Laserburn: Scenarios & Deployment rules

I’ve written up two scenarios Byakhee Rich & I will play tomorrow. I’ll trawl the records and brain cell to add some more as there seem to be very few Laserburn scenarios written up.

One thing that struck me when writing them up and reading the Laserburn rule book was the complete absence of deployment rules. Its totally up to the umpire to decide when designing the scenario – but what happens when there is no umpire ? Who chooses sides ? Who sets up first ? In what order ? How far in ? etc. Now having played different rules sets and different scenarios there are any number of options.

Some ideas for deployment rules:

  • Dice to choose side of table
  • Dice to choose deployment zone(s)
  • Play out the scouting rules as per Chain of Command
  • Hidden movement
  • Scouts & Vanguard movement (WHFB)
  • Place units alternately
  • Place all units in one go
  • Place units in an Initiative determined order (high first or low first)

It got me thinking as to how these rules would affect the way scenarios are run and how the balance of gamesmanship would change. If one side places all its units first, that could give the other side an unfair advantage (advanced intel). This is something that hasn’t come up in AVBCW yet where we simply all pile in all at the same time. Is this better or worse ? On what terms ? In terms of the chaos of war ? In terms of fairness ? Or does it disrespect advanced intel and hence undermine military prowess ? How far do you go when designing a scenario to favour one side or the other ?

I’ve longed to write up some inter war rules sets, and indeed to expand the Laserburn rules so if you have any ideas, chuck them in to the comments. I want to break out of the IGUGO rules and fixed deployment zones and get a really fluid battle going.

Thanks !

Cats and designing scenarios

As most wargamers and games designers know von Moltke wrote:

No plan survives contact with the enemy.

He also did a lot of kriegspiel:

Moltke originated the use of the colors blue for friendly forces and red for hostile forces in strategy or wargaming, hence the term “blue on blue fire” in friendly fire situations.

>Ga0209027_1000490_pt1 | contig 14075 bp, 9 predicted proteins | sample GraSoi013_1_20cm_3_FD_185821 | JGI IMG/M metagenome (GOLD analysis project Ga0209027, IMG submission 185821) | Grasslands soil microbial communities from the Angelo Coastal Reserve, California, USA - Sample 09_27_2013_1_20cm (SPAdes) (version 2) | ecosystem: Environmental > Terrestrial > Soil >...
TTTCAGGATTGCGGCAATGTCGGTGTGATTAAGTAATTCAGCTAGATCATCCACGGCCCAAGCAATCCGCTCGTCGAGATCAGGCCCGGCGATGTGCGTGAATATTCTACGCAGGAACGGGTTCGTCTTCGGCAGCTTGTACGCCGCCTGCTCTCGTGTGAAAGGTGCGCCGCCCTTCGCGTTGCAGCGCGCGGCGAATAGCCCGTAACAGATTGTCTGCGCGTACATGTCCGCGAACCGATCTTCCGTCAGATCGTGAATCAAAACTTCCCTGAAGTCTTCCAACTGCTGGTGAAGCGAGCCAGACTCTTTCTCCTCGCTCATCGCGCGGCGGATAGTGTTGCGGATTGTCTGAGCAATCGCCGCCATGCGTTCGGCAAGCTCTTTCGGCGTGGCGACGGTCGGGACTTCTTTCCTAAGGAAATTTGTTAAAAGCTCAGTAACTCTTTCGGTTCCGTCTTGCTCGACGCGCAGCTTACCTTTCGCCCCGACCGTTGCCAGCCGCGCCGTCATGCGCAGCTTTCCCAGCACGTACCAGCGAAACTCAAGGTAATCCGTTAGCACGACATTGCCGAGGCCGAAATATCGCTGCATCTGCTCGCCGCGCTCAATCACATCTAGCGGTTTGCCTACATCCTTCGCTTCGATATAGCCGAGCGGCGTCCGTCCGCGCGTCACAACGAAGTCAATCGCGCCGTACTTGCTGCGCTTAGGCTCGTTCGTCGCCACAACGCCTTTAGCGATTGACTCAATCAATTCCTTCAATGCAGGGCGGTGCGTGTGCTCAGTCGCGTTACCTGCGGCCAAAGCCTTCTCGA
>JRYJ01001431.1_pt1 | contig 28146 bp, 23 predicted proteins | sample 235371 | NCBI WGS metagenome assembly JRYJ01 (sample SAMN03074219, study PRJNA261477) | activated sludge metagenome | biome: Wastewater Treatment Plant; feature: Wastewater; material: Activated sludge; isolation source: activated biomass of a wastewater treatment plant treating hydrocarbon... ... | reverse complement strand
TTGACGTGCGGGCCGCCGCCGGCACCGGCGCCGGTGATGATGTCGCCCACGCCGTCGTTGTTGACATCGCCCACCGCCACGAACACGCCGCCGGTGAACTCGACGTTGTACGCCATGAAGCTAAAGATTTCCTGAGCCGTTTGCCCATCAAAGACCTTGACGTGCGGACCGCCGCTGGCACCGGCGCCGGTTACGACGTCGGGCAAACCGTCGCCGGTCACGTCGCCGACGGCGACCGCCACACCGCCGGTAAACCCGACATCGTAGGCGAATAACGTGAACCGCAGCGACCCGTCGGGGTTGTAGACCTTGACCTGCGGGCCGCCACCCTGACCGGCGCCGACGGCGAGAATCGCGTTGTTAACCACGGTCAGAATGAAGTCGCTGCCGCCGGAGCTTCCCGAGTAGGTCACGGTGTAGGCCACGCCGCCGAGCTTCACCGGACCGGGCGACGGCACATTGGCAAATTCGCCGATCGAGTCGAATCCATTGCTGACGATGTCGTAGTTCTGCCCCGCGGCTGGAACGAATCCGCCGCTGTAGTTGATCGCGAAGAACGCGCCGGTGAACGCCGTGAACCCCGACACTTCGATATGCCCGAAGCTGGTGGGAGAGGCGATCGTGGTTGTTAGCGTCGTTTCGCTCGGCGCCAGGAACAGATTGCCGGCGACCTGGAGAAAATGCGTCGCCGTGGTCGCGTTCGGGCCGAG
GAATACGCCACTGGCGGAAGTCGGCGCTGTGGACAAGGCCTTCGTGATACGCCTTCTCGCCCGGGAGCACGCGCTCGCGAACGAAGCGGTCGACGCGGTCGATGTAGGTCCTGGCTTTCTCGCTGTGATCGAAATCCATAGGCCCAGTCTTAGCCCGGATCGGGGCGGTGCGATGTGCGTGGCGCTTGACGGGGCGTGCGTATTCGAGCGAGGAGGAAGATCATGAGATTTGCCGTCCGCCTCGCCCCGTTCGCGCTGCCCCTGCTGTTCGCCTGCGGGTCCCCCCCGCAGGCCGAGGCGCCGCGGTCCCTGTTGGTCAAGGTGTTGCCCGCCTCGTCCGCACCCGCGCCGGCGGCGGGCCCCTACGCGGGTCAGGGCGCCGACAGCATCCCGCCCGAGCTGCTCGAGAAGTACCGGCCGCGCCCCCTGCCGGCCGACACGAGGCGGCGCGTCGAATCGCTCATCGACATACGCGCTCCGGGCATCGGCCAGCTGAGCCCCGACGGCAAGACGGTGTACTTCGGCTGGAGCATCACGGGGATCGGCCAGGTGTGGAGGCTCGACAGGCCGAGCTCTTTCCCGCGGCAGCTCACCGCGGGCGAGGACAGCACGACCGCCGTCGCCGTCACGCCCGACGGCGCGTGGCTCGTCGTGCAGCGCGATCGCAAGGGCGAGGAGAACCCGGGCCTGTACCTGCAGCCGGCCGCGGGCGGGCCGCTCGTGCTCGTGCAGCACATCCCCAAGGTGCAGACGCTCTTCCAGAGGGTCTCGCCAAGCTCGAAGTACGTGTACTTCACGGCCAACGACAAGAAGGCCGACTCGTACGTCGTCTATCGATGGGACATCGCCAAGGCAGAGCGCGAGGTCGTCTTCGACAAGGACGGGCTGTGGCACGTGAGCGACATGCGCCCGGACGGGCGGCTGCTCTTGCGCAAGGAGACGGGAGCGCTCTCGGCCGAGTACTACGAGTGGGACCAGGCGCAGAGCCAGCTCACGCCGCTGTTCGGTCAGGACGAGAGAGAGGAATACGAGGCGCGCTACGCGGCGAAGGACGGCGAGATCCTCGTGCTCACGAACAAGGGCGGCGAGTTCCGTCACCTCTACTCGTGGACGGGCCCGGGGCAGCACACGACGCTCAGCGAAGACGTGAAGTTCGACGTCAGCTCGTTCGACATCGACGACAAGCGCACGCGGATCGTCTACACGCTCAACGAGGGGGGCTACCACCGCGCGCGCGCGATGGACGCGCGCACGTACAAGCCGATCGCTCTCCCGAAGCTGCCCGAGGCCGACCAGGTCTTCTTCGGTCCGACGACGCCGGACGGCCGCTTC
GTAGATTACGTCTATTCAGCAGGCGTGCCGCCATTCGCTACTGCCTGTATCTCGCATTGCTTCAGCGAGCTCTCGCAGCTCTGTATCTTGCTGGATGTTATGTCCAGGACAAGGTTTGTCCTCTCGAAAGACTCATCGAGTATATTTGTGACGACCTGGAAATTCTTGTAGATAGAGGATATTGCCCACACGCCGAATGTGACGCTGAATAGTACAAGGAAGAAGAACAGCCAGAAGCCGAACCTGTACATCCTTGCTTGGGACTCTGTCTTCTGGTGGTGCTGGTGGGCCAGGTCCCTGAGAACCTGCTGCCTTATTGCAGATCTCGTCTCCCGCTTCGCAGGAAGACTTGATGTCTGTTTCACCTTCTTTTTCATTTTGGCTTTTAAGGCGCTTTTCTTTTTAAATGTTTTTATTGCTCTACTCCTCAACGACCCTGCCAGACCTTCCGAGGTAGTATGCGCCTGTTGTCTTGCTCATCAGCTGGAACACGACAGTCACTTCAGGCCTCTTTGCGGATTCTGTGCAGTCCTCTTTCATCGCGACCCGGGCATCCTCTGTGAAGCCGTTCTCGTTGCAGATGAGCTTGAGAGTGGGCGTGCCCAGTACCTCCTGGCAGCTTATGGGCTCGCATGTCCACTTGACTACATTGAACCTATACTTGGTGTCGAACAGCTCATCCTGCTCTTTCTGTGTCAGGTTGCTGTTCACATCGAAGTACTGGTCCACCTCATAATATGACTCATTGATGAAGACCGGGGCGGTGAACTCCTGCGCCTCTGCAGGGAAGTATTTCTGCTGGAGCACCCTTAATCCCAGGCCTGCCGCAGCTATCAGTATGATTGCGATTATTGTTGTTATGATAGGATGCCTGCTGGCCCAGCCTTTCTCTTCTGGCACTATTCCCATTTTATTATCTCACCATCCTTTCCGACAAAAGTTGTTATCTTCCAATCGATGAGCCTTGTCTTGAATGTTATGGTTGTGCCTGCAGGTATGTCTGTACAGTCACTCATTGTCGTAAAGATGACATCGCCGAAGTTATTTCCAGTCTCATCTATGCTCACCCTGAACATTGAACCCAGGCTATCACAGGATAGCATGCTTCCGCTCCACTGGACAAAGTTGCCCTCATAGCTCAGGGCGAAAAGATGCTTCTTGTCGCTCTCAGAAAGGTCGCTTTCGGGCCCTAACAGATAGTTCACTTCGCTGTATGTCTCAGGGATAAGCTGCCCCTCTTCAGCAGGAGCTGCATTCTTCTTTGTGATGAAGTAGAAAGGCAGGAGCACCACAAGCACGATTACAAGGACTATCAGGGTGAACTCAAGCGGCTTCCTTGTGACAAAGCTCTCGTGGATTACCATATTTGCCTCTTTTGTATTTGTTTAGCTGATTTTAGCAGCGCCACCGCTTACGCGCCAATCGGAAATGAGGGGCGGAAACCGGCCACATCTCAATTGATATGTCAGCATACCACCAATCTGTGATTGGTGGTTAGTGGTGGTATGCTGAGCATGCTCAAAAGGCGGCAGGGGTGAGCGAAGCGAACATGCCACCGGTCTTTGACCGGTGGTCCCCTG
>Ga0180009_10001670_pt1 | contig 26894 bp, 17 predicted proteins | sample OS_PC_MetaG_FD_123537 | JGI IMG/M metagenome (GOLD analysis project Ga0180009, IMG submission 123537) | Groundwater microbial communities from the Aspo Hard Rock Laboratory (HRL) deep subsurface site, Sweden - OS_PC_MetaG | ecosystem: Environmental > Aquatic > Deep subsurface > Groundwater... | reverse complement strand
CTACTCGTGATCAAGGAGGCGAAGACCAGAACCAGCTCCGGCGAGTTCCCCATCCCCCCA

Obviously this is a simple scenario – open the back door to allow fresh cool air into the house. However the enemy (BlackJack) has taken advantage of this and brought in a new “friend”…which is still mobile and able to get under the tumble drier/washing machine/fridge-freezer.

This scenario illustrates why I do not install a cat flap in the door as it would allow 24×7 access to this sort of outcome.

When designing wargames/role playing scenarios, treat the players as cats: Impossible to herd; and liable to act as the enemy of your intentions. KISS – Keep It Simple Stupid.

This is another disturbing outcome of opening a window or door: A Cat; A Rodent; and a tangle of wires supporting my iMac, Printer, Hub, Router, telephone, external hard drive and camera.

I’ll be rethinking this nest of wires over the w/e with a view to KISS. And its also a concept to be applied to the forthcoming Bridge Over the River Wye. With 10+ wargamers to manage along with external catering and the general nauseau of setting the game up and keeping things running, KISS is something I can recommend to many GMs ! We’re toying with the idea of some force selected rules and I’m keen to add this sort of individuality, but not at the risk of causing chaos and confusion.

Time will tell if JP and I get it right… :-O